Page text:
The Women of the 110th Congress
I am optimistic about the record number of women who will come to Washington in January 2007 as members of the 110th Congress —16 Senators and 71 Representatives. Only 20 years ago, there were just two female Senators and 23 Representatives. Now, the Speaker of the House is a woman, second in the line of succession to the Presidency. Why do I think this Ascent of Women is cause for optimism? Because I believe we need a lot more social smarts—particularly empathy—in the corridors of power and the brains of our political leaders; and current evidence indicates that, in general, the female brain is intrinsically a more proficient empathizing device.
One example. About a year ago, Tania Singer (then at University College London, now at the University of Zurich) published a study on the neural processes underlying empathy. As one rather lurid headline described the work: "Revenge Replaces Empathy in Male Brain. Watching bad guys suffer lights up the mind's reward centers for men." The experiment involved imaging the brains of a group of male and female volunteers while they played a monetary investment game based on trust. A few of the players were actors, planted to play fairly or unfairly.
Subsequently, the actors were zapped with a mild electric shock, while the other players watched. When an actor who had played fair was shocked, both female and male volunteers felt their pain: fMRI images showed empathic activation of pain-related areas of their brains—specifically in the insular and anterior cingulate cortices. But when the unfair actor was shocked, the sexes reacted differently. The females still showed a surge of empathy; the males didn't. Instead, their reward areas lit up. The German word for this feeling—schadenfreude—roughly translates as taking pleasure in the misery of others. The researchers' conclusion, based on the scanning and on the comments from post-experiment questionnaires, was that "men expressed a stronger desire for revenge than women".
Twenty years ago, in a PBS program called The Sexual Brain, I explored male-female differences. It was quite clear then (and has since become even more evident) that anatomically, chemically and functionally the brains of men and women have some significant differences. To what extent these variations drive or map on to differences in cognition and behavior remains controversial (ask Larry Summers). But we know, for example, that men have a proportionally larger amygdala than women and women have a proportionally larger prefrontal cortex.
There's evidence, too, that women have a proportionally larger anterior cingulate cortex (ACC) and insula than men. From quite recent brain imaging studies, we now know that these areas are important components of the circuitry that underpins our ability to process complex social emotions, ‘read' the faces and minds of the people we encounter as we navigate through social space, understand and predict their behavior, make moral judgments and empathize. (Of course, everything I am saying should have the usual scientific safety net of caveats—the differences exist at the level of populations, not individuals; cultural factors play an important role; etc.)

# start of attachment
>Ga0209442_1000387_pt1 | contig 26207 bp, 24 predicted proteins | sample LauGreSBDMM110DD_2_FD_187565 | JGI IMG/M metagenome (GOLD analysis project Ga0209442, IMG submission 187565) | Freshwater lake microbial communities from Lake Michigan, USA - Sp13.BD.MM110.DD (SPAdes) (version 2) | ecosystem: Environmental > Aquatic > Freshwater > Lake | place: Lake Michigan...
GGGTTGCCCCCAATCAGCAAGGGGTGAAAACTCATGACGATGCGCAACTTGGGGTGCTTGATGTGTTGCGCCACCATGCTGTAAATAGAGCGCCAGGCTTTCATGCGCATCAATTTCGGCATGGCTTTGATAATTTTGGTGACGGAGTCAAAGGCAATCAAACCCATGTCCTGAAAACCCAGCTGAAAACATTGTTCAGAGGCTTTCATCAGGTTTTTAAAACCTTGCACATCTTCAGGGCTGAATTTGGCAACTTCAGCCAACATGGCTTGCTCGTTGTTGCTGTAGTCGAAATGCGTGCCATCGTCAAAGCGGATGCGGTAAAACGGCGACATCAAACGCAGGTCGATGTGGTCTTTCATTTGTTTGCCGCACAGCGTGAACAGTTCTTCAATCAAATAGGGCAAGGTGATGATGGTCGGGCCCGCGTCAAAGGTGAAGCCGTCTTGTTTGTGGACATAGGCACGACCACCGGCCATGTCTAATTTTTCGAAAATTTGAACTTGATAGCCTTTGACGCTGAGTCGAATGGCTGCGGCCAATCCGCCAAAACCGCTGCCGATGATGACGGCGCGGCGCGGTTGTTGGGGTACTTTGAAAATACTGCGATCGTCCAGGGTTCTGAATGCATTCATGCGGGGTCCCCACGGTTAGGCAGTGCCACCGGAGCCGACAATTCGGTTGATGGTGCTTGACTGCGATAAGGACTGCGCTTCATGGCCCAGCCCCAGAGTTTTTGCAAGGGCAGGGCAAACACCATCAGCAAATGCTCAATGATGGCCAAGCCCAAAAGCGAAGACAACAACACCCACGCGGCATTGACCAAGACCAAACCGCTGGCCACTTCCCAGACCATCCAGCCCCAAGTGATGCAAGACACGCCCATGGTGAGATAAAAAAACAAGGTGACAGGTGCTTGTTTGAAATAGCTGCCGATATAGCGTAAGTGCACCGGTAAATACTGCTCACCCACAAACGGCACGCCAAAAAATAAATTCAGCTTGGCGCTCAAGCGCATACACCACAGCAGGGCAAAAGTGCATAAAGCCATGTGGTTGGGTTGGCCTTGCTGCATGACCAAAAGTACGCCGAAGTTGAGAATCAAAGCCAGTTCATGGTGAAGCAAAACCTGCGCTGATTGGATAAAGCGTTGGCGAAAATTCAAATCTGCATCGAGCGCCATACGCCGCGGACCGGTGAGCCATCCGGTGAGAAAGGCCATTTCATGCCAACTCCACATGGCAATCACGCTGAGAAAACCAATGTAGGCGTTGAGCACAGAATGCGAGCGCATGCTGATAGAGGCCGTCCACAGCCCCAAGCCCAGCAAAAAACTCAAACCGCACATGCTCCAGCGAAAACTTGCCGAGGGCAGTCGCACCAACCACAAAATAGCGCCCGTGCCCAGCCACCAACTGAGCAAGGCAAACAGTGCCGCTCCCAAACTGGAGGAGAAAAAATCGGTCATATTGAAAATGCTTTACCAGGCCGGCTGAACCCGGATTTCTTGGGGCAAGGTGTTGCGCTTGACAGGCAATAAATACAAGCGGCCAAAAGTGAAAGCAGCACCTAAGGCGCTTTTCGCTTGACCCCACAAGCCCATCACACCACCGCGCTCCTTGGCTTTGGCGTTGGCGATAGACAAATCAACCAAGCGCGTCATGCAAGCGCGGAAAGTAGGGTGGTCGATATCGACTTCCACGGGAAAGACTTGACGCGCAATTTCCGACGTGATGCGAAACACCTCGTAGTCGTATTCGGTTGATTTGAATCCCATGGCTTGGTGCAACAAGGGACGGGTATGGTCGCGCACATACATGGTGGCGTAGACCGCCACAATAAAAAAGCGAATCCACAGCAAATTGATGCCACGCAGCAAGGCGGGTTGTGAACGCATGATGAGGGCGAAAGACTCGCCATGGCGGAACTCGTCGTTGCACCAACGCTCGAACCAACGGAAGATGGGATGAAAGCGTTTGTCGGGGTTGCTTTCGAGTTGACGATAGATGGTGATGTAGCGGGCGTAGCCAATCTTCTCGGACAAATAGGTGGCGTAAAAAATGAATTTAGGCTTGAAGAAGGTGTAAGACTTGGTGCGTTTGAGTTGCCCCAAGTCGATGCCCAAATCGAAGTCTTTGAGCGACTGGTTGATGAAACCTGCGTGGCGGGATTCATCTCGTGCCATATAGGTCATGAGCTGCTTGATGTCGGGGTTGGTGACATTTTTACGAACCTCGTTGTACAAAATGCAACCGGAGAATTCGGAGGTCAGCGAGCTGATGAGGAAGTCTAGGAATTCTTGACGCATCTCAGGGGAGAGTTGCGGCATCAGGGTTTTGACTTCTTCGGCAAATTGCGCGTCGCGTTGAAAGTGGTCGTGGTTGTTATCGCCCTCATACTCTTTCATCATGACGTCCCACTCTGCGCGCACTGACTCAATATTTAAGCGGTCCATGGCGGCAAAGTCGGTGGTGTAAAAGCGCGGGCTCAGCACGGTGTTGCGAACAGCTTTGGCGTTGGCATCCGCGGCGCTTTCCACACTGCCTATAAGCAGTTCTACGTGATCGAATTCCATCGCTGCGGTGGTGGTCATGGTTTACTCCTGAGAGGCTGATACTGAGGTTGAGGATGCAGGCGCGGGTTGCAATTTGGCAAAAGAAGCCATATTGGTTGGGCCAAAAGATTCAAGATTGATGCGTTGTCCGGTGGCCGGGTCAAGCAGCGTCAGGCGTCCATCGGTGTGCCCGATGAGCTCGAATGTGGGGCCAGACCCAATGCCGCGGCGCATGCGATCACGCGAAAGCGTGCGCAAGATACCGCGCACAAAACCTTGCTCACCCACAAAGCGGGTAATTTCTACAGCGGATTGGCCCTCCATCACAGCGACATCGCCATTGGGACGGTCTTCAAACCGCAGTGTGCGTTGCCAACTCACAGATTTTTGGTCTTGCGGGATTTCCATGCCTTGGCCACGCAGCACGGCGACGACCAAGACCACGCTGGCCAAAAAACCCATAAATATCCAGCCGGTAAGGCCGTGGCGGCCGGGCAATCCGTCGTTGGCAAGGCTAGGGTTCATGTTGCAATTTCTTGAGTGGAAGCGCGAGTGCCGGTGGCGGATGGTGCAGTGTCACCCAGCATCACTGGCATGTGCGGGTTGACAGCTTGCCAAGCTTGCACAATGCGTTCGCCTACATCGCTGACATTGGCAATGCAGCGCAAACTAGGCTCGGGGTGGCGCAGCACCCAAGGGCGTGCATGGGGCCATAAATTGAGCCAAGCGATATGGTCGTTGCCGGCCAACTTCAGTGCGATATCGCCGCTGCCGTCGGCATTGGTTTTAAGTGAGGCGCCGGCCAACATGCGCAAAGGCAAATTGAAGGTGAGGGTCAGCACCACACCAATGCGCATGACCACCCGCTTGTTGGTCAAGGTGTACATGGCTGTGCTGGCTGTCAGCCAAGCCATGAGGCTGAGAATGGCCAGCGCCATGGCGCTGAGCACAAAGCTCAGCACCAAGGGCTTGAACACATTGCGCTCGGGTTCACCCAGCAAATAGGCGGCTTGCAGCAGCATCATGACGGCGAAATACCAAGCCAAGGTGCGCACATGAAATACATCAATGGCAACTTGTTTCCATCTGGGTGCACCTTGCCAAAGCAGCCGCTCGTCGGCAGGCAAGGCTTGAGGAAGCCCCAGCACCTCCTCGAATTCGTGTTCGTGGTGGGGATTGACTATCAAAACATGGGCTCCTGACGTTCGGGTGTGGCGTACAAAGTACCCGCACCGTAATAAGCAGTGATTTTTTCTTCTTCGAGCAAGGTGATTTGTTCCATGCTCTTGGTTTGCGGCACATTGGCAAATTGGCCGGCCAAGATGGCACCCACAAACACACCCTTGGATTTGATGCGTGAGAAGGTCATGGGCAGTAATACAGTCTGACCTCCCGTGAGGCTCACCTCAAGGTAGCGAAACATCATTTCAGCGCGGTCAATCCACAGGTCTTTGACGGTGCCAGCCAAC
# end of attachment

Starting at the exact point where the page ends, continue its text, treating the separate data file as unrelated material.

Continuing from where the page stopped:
So what does this have to do with my optimism about the women of the 110th Congress? Would women govern differently than men?
That's exactly the question that Geneva Overholser posed in The New York Times in 1987 just after Margaret Thatcher won a new term as British Prime Minister. Overholser noted that Thatcher —like the few other women who were national leaders—operated in a male-dominated political arena and basically behaved no differently in office from men.
"Would that be true," Overholser asked, "if the number of women in high office better reflected their share of the population? Would they then govern differently, feeling more comfortable and secure as women?" She turned to the example of Norway, where the Prime Minister—Gro Harlem Brundtland—was a woman (and, incidentally, a physician). Of 17 Cabinet ministers, seven were women. And the consequences were dramatic. One example: Despite huge spending cuts, the Norwegian government actually increased child care subsidies and paid parental leave. In Norway's case, the answer to Overholser's question was: "Probably, if enough came to power."
In The Sexual Brain, I asked: "Is it wise for males to confront each other across an arms control negotiating table? Is global security enhanced in an atmosphere charged with testosterone?" Today, more women have had seats at that negotiating table—think of Madeleine Albright and Condoleeza Rice in the United States, Margaret Beckett (first female Foreign Secretary) in the United Kingdom, Angela Merkel (first female Chancellor and, incidentally, a physicist) in Germany. But the questions remain. Is it inherently bad that males experience schadenfreude—or is a taste for revenge a valuable prerequisite for dispensing justice? Is it admirable that females have more empathy for a cheater in pain —or a regrettable sign of weakness? Kinder maybe. Gentler maybe. But the best way to run a country?
I am optimistic that the answer to questions like these will eventually emerge from the synergy of science and society. Our relatively recent ability to image activity inside the human brain is a giant step forward and will allow us to better understand individual differences. I view a science of empathy as a realistic prospect: data will replace simplistic slogans (like Men are from Mars; Women are from Venus) as a basis for making social decisions. And I am optimistic that the social sophistication that a larger number of female legislators can bring to the 110th US Congress can help create "a more perfect union, insure domestic tranquility and secure the blessings of liberty for ourselves and our posterity".